Longer Lessons Freeman High’s Switch To A Four-Period Day, With 90-Minute Class Periods, Has Imposed Significant Changes In How The School Operates, And Has Earned Generally Favorable Reviews
History teacher Mike Thacker brings today’s educational beliefs to life. He’s high-tech. He’s hands-on. He’s not the sage on the stage.
He also is teaching longer classes: 90 minutes, in Freeman High School’s first year under the controversial four-period day.
Students gather in clusters of three around Room 2 at Freeman High. Thacker groups them that way for cooperative projects.
He chases short attention spans, going from student presentations, to discussion, to short research projects. One class of juniors hits the library, the better to glean facts from Encarta ‘95 and Comptons Encyclopedia. All quite contemporary.
But the dressing-down he delivers to students who fizzled on a recent essay is an old-fashioned classic.
“When I ask for sentences and paragraphs-s-ss, plural, one paragraph will not do. Five or six lines is not going to cut it, ladies and gentlemen,” Thacker declares.
Sound familiar, anyone?
Some things never change. But much is evolving this year at Freeman High School. Along with the 90-minute classes, these changes are in effect:
Grades come out every three weeks, along with detailed progress reports. That’s one of the best pieces of the new program, say Thacker and Freeman principal Dennis Schuerman. Everyone knows the score; fewer kids fall through the cracks.
At-risk kids get extra attention in a mentoring program.
Teachers coach each other, meeting weekly to share what works and what doesn’t. They also observe each other teaching.
Freeman is not the only school involved with four-period day. Central Valley School District is moving through a final year of planning and training before a likely move to the block schedule at Central Valley and University high schools.
The advantages of the longer classes are emerging, Thacker says, even while teachers cope with immense differences.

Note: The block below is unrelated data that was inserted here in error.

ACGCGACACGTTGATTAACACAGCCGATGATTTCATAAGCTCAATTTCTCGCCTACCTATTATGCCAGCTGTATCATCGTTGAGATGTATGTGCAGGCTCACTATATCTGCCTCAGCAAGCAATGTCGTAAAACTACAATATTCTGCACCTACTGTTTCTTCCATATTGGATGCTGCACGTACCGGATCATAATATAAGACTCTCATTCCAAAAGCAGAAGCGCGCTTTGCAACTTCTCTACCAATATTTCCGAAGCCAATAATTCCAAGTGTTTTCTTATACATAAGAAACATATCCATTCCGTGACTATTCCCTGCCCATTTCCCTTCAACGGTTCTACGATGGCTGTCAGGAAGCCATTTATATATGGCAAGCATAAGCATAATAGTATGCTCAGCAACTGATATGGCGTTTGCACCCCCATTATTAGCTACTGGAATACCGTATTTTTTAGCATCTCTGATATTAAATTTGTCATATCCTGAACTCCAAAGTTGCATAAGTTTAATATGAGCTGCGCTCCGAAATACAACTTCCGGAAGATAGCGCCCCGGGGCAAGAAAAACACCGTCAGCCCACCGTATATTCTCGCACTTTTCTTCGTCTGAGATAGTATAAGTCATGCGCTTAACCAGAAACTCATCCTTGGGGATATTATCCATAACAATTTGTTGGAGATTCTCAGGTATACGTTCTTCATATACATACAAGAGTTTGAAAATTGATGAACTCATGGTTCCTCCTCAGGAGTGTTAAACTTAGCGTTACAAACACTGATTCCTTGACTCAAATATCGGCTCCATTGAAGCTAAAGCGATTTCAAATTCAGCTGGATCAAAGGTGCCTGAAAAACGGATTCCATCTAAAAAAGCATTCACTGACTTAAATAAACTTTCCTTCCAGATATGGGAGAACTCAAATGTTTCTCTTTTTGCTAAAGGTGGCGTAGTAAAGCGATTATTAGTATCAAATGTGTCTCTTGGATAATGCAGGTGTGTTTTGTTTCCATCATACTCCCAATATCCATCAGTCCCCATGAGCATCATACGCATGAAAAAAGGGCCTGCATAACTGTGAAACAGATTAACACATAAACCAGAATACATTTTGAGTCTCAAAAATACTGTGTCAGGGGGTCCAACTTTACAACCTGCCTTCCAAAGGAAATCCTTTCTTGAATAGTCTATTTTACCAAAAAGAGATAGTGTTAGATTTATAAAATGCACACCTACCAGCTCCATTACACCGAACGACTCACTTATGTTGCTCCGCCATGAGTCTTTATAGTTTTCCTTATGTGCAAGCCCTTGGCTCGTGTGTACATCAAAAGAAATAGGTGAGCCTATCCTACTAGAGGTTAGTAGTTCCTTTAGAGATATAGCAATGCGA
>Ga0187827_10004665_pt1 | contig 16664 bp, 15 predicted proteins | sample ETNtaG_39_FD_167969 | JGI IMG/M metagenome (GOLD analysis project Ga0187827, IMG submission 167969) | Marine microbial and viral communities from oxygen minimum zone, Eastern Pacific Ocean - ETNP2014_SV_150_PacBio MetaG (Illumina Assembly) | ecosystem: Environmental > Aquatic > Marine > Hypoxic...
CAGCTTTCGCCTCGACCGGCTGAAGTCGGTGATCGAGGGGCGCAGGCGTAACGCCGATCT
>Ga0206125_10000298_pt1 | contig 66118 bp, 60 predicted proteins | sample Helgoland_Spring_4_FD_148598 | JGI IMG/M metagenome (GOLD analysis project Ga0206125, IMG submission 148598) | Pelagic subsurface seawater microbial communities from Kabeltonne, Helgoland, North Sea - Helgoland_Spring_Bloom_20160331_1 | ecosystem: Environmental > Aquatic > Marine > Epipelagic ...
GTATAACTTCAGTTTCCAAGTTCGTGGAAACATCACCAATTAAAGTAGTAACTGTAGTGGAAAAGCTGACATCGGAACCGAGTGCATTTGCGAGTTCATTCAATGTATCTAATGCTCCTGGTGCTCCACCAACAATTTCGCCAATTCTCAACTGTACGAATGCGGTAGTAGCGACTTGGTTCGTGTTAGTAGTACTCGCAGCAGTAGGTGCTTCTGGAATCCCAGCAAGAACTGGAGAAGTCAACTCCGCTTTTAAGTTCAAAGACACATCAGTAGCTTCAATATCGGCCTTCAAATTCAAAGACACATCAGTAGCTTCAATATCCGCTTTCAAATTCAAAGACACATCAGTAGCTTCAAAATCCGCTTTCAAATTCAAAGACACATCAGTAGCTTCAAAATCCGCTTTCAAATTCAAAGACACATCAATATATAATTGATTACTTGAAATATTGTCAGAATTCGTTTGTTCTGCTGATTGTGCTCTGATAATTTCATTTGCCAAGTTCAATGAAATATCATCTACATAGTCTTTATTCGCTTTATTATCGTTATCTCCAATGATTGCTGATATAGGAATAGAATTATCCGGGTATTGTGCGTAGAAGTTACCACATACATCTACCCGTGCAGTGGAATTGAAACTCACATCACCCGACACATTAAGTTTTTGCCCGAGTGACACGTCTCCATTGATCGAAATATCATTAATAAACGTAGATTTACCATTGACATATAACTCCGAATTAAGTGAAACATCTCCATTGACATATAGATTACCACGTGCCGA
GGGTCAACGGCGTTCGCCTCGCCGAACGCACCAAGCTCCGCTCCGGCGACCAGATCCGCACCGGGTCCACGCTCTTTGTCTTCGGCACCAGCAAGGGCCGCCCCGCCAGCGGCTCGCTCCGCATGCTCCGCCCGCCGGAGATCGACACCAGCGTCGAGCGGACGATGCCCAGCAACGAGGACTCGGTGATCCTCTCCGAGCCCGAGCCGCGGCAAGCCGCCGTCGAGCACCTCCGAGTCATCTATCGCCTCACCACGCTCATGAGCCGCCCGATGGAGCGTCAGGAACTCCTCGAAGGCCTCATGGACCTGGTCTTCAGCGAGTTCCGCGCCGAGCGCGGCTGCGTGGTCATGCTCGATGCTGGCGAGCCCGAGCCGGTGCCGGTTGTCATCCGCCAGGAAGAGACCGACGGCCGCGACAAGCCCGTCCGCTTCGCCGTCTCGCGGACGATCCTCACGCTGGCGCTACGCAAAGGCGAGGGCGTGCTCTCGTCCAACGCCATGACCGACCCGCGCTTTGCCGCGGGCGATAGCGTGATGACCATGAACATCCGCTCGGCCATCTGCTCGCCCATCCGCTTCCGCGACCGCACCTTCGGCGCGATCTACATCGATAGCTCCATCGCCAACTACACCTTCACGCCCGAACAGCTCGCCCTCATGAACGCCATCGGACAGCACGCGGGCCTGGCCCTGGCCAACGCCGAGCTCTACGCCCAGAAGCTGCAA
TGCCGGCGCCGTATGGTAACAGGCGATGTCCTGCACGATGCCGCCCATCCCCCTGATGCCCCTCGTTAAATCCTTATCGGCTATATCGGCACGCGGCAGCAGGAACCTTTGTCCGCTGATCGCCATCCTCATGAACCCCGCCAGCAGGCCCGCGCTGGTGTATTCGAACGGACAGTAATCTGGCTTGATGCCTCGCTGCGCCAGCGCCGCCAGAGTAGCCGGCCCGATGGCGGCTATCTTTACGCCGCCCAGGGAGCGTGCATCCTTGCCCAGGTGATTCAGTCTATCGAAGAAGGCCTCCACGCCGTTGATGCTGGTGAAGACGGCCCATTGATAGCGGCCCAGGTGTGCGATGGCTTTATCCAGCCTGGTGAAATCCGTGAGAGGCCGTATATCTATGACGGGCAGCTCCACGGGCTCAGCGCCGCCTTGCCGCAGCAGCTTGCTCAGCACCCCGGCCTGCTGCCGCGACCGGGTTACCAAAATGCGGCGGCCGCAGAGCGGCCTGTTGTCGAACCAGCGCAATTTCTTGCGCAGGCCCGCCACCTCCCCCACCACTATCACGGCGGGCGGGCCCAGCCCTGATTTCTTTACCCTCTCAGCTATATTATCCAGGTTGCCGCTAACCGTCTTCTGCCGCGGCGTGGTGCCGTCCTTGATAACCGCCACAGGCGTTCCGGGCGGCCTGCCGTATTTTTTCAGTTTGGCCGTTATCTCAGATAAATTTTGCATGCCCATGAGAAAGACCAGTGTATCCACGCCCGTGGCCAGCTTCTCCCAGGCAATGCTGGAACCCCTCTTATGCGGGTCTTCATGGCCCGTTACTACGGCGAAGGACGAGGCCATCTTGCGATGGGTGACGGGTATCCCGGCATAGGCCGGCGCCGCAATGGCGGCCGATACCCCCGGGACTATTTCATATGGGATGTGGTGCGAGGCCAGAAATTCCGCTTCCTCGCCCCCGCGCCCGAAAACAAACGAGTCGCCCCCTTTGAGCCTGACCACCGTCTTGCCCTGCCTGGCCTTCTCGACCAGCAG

Thacker likens the shift to rewriting a textbook and teaching the course at the same time.
“It requires some serious change among teachers. Next term, they will be under much less stress,” he says.
Advantages include the chance to explore topics more deeply, and a calmer school. Detentions are down by one-third this year.
Also, there’s more time. Enough time that teachers get to know their students better - and how to reach them. Thacker has about 90 students this fall, as opposed to the 160 he taught last fall.
There are some glitches under the four-period schedule.
“Some lesson plans bomb,” Thacker says. “That can happen in a six-period day as well as in a four-period day.
“Some lesson plans may bomb for 25 kids, but help one kid.”
Scheduling problems occur, just as they did under the seven-period day Freeman used last year. Sometimes those are as much a function of the high school’s small size, 308 students, as anything.
Students seem to see more advantages than disadvantages.
“Personally, I like it a lot better. Instead of having seven subjects to worry about every night and seven finals to study for, I just have four,” says Elizabeth Talley, a Freeman High senior.
“Science classes are a lot of fun,” says Jared Freeman, a junior. “We have more time to do experiments and labs.”
What’s boring under the new schedule?
Math, said Nikki Zuber, a junior. “We just work. There are no breaks.”
Thacker is one of the few teachers at Freeman who has experience with the block schedule. He taught the longer classes two years ago at Moses Lake High School.
He began as a skeptic, thinking the longer classes were just a fad.
“By the end of the year I was an advocate.”
Last year, teaching a seven-period day at Freeman “about drove me crazy,” Thacker says.
“It seemed to me I was jumping from one thing to the next thing. I didn’t have time to even breathe.”
With his extra year of experience, Thacker agreed to be a guinea pig for a Valley Voice reporter, in what may be one of the few chances for an outsider to watch Freeman adapt this year. Principal Dennis Schuerman is cautious about pressuring his staff with observers.
But Thacker is confident in his vision - confident enough to tonguelash his students in front of a reporter, and confident enough ride out a certain amount of chaos in his room.
“Are you having a good day, Mr. Thacker?” asked one girl, amid grousing about the essays. “You should have told us. We can’t read your mind,” grumbled another, as Thacker reiterated his standards for future essays.
The flack doesn’t faze him.
Thacker emphasizes interaction and negotiation in his classes. If he can give his students room to behave as the individuals they are, he believes they’ll put more of their attention into learning. If he stomps on them hard, they’ll spend their energy fighting back, he says.
Plus, he’s responding to what business leaders say they miss in current graduates, he says: employees who can solve problems together.
“Sometimes they interract a little too much. Sometimes they interract just right.”
, DataTimes ILLUSTRATION: 2 Photos (1 Color)